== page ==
Sir Frederick Shedden occupies an interesting and perhaps unique place in any consideration of the great mandarins of the Commonwealth Public Service who flourished, exercised their power, and helped to build modern Australia in the quarter of a century after the end of the Second World War. In many respects he fitted neatly into this characterisation â€“ he was the secretary of the Department of Defence from 1937 until 1956; he wielded great power in the Defence group of departments; he was a key adviser to the prime minister; and he helped shape many of the instruments of government. But in other respects he was different. Unlike his contemporaries from this period, he had been secretary of his department since 1937, that is from before the Second World War. Although he had almost completed a university degree in commerce, he was not especially concerned with economic issues. By the mid-1950s, his power and influence were waning, and he stepped down as departmental secretary almost two years before he formally retired. Further, unlike other mandarins, he refused to move permanently to Canberra, and worked in Melbourne for his entire career.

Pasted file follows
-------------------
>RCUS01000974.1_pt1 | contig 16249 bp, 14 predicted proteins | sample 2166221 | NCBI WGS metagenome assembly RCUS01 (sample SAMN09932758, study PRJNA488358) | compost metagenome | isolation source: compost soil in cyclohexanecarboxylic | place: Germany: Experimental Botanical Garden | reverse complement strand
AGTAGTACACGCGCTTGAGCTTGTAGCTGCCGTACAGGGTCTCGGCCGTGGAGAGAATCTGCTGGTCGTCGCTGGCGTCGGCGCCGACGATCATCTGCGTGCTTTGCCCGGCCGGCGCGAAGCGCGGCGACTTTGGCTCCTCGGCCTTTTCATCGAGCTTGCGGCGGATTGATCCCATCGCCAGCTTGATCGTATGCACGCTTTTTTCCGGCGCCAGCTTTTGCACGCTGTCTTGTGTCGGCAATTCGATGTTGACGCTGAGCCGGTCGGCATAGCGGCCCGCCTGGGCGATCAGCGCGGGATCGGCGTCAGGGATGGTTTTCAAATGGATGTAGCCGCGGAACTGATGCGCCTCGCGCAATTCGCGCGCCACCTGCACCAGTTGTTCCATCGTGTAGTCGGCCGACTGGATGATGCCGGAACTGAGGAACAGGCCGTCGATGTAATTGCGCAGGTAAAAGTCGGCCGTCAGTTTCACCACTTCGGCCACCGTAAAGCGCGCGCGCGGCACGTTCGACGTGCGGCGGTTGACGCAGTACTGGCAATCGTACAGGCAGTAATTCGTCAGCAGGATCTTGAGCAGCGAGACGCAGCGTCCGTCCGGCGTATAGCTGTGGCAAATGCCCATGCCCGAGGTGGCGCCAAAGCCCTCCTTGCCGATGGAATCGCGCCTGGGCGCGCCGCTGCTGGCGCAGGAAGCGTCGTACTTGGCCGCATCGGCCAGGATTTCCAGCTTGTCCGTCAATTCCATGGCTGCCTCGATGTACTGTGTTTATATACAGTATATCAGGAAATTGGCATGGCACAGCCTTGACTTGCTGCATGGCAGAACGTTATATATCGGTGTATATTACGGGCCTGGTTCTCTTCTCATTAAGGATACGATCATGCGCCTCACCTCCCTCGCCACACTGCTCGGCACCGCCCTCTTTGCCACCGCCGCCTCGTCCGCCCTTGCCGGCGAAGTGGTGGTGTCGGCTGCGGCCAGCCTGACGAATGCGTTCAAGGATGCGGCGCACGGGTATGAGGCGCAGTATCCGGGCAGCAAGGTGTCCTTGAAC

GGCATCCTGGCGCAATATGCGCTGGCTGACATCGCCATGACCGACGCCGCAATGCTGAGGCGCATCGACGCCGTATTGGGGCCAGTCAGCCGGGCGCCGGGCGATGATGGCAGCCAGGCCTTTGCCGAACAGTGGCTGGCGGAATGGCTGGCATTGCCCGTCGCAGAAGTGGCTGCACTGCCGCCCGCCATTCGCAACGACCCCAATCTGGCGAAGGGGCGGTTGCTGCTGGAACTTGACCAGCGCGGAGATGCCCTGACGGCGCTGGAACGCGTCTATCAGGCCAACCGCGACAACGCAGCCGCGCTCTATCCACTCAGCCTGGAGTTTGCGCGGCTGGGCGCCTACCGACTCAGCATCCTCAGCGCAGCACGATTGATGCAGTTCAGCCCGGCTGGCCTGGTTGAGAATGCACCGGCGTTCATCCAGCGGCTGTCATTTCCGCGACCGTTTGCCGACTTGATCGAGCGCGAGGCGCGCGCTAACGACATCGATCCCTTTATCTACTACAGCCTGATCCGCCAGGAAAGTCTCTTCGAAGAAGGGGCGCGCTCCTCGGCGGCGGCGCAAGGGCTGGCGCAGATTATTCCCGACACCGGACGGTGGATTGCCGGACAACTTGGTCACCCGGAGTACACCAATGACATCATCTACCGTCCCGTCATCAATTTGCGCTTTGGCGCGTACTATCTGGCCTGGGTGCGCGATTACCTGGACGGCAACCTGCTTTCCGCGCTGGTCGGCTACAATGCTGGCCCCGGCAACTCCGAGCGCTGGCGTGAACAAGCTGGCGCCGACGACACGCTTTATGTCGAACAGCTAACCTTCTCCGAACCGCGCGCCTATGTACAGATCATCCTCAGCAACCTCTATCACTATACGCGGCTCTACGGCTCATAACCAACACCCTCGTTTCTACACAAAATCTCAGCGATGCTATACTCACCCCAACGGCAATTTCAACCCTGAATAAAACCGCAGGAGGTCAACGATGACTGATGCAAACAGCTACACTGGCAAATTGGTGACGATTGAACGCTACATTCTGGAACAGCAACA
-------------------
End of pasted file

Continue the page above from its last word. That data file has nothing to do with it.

|Title of host publication
|The Seven Dwarfs and the Age of the Mandarins: Australian Government Administration in the Post-war Reconstruction Era
|Place of Publication
|Published - 2015